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Saturday 10 December 2016

Film: Harry Potter and the Deathly Hollows: Part 1 **

(12A, GENERAL RELEASE)

Paul Whitington

Published 19/11/2010 | 05:00

Parting is such sweet sorrow, and Warner Brothers must be feeling particularly teary about saying goodbye to a film franchise that, to date, has earned $5.5bn and counting.

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Ergo the cunning ruse of splitting this last instalment into two films. In Harry Potter and the Deathly Hallows, Master Potter enters his final conflict with the odious Voldemort, but you the viewers will be left hanging off a cliff until next summer, when Deathly Hollows Part 2 is released.

Diluting a story's unity in this way is a risky move, and the strain shows in a sequel that's both longer and bleaker than a kid's fantasy film has any right to be. In the aftermath of Dumbledore's death at the end of the last instalment, Harry (Daniel Radcliffe), Ron (Rupert Grint) and Hermione (Emma Watson) have left Hogwarts and their childhoods behind to face their sternest challenge yet. Lord Voldemort's (Ralph Fiennes) power is gaining all the time, but the evil sorcerer knows that Harry is the only one powerful enough to stop him, so all his energies are now devoted to removing Potter from the equation.

One thing the makers of these films have always got right is their casting, and Bill Nighy makes an appearance in this episode as Rufus Scrimgeor, the new head of the Ministry of Magic, who arrives at the Weasley residence to read Albus Dumbledore's will to Harry. The will bequeaths a string of important gifts to Harry, Ron and Hermione, and also provides vital clues as to how they will locate the Horcruxes, a string of tiny but powerful sources of magic that will allow Voldemort to rule the world forever.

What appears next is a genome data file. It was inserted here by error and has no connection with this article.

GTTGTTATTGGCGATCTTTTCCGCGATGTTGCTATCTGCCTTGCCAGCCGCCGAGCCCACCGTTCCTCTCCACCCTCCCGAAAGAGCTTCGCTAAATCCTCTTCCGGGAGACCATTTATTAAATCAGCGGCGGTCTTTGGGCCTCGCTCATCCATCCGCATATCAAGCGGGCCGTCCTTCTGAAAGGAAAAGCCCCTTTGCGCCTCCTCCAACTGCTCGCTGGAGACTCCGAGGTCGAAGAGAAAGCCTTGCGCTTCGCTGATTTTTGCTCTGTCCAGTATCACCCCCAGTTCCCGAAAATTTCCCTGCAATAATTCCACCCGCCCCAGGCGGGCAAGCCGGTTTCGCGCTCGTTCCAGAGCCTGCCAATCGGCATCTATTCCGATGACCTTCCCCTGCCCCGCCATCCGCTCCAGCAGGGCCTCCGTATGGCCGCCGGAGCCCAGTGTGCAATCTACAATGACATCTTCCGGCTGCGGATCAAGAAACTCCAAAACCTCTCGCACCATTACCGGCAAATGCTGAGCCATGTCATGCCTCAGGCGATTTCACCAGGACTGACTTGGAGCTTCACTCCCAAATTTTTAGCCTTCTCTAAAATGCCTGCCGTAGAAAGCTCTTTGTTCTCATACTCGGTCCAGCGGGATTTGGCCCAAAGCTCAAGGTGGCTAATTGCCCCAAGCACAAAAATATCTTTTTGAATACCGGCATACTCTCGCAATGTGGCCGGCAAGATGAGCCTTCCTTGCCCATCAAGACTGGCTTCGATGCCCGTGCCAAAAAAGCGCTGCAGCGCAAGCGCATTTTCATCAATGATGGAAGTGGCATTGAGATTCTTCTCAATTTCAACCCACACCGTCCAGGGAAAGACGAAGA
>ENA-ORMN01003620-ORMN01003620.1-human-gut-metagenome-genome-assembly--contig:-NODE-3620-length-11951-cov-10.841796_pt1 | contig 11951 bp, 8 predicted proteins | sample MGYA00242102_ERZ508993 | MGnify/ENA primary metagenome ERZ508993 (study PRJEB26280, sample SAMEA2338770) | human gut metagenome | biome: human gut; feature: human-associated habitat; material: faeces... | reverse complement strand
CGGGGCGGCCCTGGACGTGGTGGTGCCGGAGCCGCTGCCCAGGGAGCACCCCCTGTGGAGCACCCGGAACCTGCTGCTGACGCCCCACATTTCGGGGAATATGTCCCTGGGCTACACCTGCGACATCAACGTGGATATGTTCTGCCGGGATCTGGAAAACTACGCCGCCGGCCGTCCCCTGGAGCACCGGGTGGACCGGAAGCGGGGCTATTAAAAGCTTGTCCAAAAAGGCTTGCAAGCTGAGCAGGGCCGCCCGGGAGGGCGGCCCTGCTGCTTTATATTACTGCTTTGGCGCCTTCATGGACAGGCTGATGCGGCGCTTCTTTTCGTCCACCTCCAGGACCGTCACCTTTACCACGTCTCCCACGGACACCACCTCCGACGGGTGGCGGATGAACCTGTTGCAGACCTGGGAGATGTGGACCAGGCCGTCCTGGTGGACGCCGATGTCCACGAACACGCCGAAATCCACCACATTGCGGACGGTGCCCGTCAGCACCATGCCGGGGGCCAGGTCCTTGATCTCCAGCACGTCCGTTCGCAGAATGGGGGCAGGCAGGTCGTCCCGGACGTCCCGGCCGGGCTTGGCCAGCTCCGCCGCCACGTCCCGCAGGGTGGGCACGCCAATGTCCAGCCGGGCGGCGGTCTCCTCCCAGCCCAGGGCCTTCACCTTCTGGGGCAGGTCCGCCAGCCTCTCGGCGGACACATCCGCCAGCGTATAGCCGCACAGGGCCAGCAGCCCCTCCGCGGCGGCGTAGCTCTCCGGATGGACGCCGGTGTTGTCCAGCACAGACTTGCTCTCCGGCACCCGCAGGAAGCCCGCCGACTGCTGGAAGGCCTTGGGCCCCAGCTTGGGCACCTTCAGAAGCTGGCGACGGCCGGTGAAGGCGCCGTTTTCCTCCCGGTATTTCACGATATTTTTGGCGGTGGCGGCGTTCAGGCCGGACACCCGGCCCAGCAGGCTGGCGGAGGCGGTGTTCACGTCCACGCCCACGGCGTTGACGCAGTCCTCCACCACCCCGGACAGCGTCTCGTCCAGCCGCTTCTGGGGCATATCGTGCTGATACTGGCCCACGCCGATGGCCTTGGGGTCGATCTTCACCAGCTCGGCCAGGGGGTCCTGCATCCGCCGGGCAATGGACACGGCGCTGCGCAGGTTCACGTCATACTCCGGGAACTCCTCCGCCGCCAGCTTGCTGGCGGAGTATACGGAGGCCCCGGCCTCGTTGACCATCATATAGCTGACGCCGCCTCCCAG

But as Harry and his friends set out to find the Horcruxes, Voldemort's Death Eaters are hot on their trail. With Dumbledore gone, the Ministry of Magic is overrun by Voldemort's stooges, and nothing stands between him and Harry but a group of staunchly loyal allies. These includes Hagrid the Giant (Robbie Coltrane), Luna Lovegood (Evanna Lynch), Alastor 'Mad Eye' Moody (Brendan Gleeson) and Remus Lupin (David Thewlis) and, as the film opens, they resort to the tactic of disguising themselves as a series of Harry Potters in order to act as a diversion.

But Voldemort seems to be one step ahead of them, and in the end Ron, Harry and Hermione are left to fend for themselves.

Directed by Peter Yates, Harry Potter and the Deathly Hallows: Part 1 takes portentous gloom to new levels -- all the action takes place in either total darkness or impenetrable gloom, so that you exit the cinema gasping for sunlight. In stretching out JK Rowling's final Potter novel, screenwriter Steve Koves has reduced its hectic plot to a deathly crawl.

Once Harry and co go on the run, they fight with each other, raid the Ministry of Magic and have a bruising run-in with Bellatrix Lestrange (Helena Bonham Carter). And that's about it.

Remove the gloomy scene-setting and the film could have run a brisk 90 minutes: instead it clocks in at almost two-and-a-half hours -- and my God does it drag. In general, this film series has done a fine job of evoking Rowling's magical world, and the effects here are as impressive as ever. But it's all a little soulless, and also strangely lacking in wit, charm and spark.

The unavoidable absence of Professor Dumbledore -- he's dead -- leaves a gaping hole in the film's dramatic structure, and the disappearance of Hogwarts doesn't help either. I'd watch Fiennes in anything and, at the start of this movie, I hopefully imagined he'd be a major player. But, sadly, he remains peripheral. This leaves Radcliffe, Grint and Watson to carry the burden of the story, and Watson in particular does a good job in her biggest contribution yet.

Overall, The Deathly Hollows... is deadly dull, though the ending does promise a more action-packed finale. It better be -- or the mighty franchise will end with a whimper, not a bang.

Irish Independent

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